from ABC

Bankers not supportive of Rural Crisis Committee’s Rural Reconstruction and Development Bank

The Federal Agriculture Minister Barnaby Joyce says he’s working as fast as he can to prepare a drought assistance package to present to Cabinet.

The minister toured drought-hit regions of northern NSW and Southern Queensland over the weekend, and heard pleas from local farmers for help.

Some of those meetings again raised calls for a federal Rural Reconstruction and Development Bank, which would buy rural debt from commercial lenders.

Mr Joyce says he’s ‘not philosophically opposed’ to such an idea, but it won’t form part of what he takes to Cabinet within weeks.

“There’s a lot of land to cover, if you were to go down that path, before you’d get such a bank in place,” he said.

“I’m not dismissing the idea, but what I’m saying is that the issues pertaining to the drought are right here and now and I’ve got to deal with them right here and now.”

What will be in the package the minister takes to Cabinet is still unclear.

While a rural reconstruction and development bank isn’t on the Minister’s list of short-term goals, it’s been commonly raised by farmers, particularly in Queensland, as an idea they’d like to see seriously considered by government.

The banking sector, however, is more sceptical.

Australian Bankers Association’s director, with responsibility for rural and small business banking issues, Stephen Carroll, says the industry doesn’t have a specific policy on whether or not a rural reconstruction bank is needed, but it also doesn’t have any evidence for why it’s needed.

“We don’t have any information that suggests why one would be required,” he said.

“We are aware that there is currently a Rural Adjustment Act that enables the government to provide grants and loans to farmers in the sort of situations [where] farmers are in financial difficulty. We haven’t seen anybody explain why there’s a problem with that legislation as it currently exists.

“Obviously the minister needs to have the funds to be able to provide those sorts of support mechanisms to farmers, and obviously he’d have to go through a process of getting government agreement for that to happen. But the provisions are in the legislation to enable the government to do exactly that, to provide grants and loans.”

Debate over the shape of Australia’s national drought policy has dragged on for years, since the controversial and costly Exceptional Circumstances policy began winding down as the Millennium Drought ended.

Since then, the focus has shifted to drought preparedness rather than crisis management, with assistance payments equivalent to the Newstart allowance also being made available to farmers experiencing ‘hardship’.

The current Federal Government has also continued with the Labor’s Farm Finance debt relief scheme, offering concessional loans to ‘viable’ farmers.

While not specifically designed as a drought relief package, drought-affected farmers have been among those applying for the cut-price loans. The Queensland Rural Adjustment Authority has so far received 100 applications for concessional loans, of which 40 have been approved, worth a total of $19.172 million. Nine applications were cancelled or withdrawn.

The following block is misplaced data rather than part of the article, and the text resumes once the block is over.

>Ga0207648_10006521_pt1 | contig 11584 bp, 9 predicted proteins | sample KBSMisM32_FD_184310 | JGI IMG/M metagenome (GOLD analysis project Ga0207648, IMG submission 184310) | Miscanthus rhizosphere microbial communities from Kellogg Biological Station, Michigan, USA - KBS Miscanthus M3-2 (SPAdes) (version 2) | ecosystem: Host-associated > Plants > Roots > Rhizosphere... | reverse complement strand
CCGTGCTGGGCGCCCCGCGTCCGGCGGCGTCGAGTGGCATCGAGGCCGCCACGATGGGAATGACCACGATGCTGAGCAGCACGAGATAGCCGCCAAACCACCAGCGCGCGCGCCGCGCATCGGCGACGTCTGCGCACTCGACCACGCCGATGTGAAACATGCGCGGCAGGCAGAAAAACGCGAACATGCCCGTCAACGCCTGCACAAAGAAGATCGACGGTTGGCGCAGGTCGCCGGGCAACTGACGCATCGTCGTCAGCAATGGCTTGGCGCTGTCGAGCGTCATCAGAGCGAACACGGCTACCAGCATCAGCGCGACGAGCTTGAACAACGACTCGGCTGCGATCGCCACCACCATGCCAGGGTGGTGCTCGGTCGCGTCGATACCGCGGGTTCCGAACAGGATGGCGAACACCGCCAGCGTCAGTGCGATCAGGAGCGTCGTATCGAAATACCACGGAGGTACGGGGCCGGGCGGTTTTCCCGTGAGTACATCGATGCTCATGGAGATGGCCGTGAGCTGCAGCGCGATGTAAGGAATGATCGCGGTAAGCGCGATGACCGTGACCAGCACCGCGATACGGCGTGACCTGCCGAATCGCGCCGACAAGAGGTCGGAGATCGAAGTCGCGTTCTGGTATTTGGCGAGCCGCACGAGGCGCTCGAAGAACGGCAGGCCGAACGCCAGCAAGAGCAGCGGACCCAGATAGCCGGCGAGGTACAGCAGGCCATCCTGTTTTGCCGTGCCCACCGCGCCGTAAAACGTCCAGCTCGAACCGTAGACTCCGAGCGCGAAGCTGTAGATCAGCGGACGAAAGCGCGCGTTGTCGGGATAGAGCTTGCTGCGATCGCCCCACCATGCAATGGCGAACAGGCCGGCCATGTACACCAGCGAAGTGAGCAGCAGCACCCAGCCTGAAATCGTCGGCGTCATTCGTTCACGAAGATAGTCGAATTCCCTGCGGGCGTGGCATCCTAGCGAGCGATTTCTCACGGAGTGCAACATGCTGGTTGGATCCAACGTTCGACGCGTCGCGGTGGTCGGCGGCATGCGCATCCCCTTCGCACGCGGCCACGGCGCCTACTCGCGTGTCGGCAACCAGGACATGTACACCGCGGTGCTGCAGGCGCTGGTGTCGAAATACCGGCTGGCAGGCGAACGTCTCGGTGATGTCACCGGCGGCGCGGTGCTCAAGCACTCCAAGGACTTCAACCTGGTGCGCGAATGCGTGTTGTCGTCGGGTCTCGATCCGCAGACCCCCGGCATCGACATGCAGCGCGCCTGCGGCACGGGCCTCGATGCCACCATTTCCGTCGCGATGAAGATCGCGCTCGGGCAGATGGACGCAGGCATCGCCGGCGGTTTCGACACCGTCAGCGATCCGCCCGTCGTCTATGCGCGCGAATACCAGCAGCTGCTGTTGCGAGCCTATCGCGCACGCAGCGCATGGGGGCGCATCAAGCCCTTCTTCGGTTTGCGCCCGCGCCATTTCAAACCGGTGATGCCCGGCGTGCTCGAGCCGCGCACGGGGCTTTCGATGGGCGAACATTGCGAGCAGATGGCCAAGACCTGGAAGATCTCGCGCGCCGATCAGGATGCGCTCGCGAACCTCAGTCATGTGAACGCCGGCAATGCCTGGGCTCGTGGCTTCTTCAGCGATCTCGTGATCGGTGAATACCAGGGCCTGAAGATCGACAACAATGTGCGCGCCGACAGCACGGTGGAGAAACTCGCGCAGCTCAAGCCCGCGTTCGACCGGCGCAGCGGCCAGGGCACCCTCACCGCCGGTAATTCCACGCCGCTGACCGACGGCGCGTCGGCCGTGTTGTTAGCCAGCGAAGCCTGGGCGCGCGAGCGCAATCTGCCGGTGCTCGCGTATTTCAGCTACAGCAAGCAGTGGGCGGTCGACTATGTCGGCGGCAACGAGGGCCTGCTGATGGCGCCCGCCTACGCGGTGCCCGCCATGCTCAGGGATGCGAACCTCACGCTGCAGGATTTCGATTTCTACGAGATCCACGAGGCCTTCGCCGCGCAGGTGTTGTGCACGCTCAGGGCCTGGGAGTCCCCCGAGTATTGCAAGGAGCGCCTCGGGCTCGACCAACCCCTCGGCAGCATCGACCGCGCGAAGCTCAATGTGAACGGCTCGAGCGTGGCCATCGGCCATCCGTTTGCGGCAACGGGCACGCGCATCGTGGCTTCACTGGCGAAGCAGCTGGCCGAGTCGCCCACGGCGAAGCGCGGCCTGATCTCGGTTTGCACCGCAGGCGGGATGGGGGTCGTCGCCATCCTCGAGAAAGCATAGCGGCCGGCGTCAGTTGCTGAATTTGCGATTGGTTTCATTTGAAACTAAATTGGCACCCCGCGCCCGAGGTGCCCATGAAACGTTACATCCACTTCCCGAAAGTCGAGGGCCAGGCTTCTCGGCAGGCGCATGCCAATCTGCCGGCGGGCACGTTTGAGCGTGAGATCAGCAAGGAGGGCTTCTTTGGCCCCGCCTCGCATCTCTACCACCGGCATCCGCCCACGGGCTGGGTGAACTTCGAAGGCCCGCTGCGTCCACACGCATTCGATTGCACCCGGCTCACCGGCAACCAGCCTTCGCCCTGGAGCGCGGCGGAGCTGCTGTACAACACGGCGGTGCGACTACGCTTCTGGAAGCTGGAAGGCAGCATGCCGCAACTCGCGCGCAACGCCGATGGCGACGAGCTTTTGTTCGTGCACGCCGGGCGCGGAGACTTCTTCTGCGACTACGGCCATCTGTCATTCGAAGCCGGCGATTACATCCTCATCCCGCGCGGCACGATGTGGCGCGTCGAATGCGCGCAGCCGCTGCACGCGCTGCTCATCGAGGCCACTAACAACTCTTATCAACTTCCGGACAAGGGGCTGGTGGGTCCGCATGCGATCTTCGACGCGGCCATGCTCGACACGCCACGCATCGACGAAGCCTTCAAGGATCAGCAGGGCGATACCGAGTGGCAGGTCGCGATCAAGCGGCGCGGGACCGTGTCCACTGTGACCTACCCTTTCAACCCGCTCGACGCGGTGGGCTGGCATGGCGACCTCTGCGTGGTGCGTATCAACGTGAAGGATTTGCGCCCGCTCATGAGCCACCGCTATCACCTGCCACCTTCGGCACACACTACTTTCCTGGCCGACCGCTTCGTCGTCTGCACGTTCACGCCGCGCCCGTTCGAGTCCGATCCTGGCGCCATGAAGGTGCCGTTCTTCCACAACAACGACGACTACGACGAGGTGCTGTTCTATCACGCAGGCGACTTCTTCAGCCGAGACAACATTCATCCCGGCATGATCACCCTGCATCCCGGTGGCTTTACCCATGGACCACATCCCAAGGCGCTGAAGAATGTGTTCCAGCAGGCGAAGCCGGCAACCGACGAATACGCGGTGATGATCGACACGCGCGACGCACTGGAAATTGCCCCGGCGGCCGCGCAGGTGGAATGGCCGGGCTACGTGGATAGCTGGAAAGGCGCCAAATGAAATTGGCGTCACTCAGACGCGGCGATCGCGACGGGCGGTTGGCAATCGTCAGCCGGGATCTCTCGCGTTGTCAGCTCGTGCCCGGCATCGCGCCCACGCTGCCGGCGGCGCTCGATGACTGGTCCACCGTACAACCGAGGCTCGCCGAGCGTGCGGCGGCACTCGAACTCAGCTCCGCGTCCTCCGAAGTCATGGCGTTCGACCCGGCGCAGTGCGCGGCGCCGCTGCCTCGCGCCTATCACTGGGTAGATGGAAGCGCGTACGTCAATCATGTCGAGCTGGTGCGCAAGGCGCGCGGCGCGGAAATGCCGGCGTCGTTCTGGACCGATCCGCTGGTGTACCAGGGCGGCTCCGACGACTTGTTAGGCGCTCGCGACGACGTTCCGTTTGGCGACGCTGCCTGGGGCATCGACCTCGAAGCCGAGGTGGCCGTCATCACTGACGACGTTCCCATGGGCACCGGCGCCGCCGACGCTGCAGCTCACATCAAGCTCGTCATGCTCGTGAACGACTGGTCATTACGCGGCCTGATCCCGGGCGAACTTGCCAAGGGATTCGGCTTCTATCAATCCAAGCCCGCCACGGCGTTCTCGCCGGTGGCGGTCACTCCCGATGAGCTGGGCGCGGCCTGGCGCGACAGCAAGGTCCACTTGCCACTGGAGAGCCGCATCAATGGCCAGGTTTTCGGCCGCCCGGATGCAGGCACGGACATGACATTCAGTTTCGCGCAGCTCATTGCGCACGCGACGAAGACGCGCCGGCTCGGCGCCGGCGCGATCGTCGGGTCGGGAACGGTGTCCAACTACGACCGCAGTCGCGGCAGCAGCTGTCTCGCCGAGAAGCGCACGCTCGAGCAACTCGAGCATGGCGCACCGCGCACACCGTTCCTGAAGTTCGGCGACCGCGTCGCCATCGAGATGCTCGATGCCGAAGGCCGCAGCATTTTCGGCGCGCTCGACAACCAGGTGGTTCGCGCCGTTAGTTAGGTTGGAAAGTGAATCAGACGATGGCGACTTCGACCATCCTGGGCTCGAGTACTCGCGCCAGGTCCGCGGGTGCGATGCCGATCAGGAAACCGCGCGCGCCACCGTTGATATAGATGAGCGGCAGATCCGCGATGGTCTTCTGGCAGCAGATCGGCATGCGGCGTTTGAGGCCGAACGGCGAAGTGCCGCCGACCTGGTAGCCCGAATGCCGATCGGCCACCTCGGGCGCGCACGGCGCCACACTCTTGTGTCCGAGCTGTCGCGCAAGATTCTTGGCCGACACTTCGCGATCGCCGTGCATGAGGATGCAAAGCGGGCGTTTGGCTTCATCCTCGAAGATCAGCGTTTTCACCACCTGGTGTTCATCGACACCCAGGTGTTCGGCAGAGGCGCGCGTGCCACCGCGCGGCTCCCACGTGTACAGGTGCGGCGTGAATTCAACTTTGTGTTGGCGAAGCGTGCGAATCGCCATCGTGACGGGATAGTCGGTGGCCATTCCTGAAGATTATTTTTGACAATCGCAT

In Victoria, 54 out of 160 applications have been approved, to a total value of $20.5 million. In both states, applications are still in the pipeline.

In NSW, the third state to sign up to the Farm Finance scheme, 36 out of 131 applications for concessional loans have been approved, totally $18 million.

Mr Joyce says he’s spoken with the Prime Minister Tony Abbott and Treasurer Joe Hockey about the circumstances facing farmers in drought-affected areas of Queensland and NSW in particular.

The Treasurer Joe Hockey says he understands how bad the drought is for farmers, particularly in parts of Queensland and New South Wales, but he’s given little indication of what form of assistance the Federal Government might be prepared to consider.

While there’s been concern that the government’s rejection of assistance for SPC Ardmona could mean it’s harder to win help for farmers, Mr Hockey says the two situations are very different.

“The difference between a drought and what’s happened at SPC Ardmona or any one-off grant is the fact that the drought, at its worst, is a complete natural disaster.

“And state and federal governments work together to help those that are affected by natural disaster.”

In far western NSW, Chris Wilhelm, the president of the Pastoralists Association of West Darling, says that freight subsidies are at the top of his list of desires.

“Freight subsidies on stock to agistment, and also freight on stock to sale and subsidies on water carting, because there are quite a few people having to cart water quite a distance because some people are struggling with availability of suitable water at the moment.”

Mr Wilhelm says he also believes low-interest loans would be taken up by a number of farmers in the region.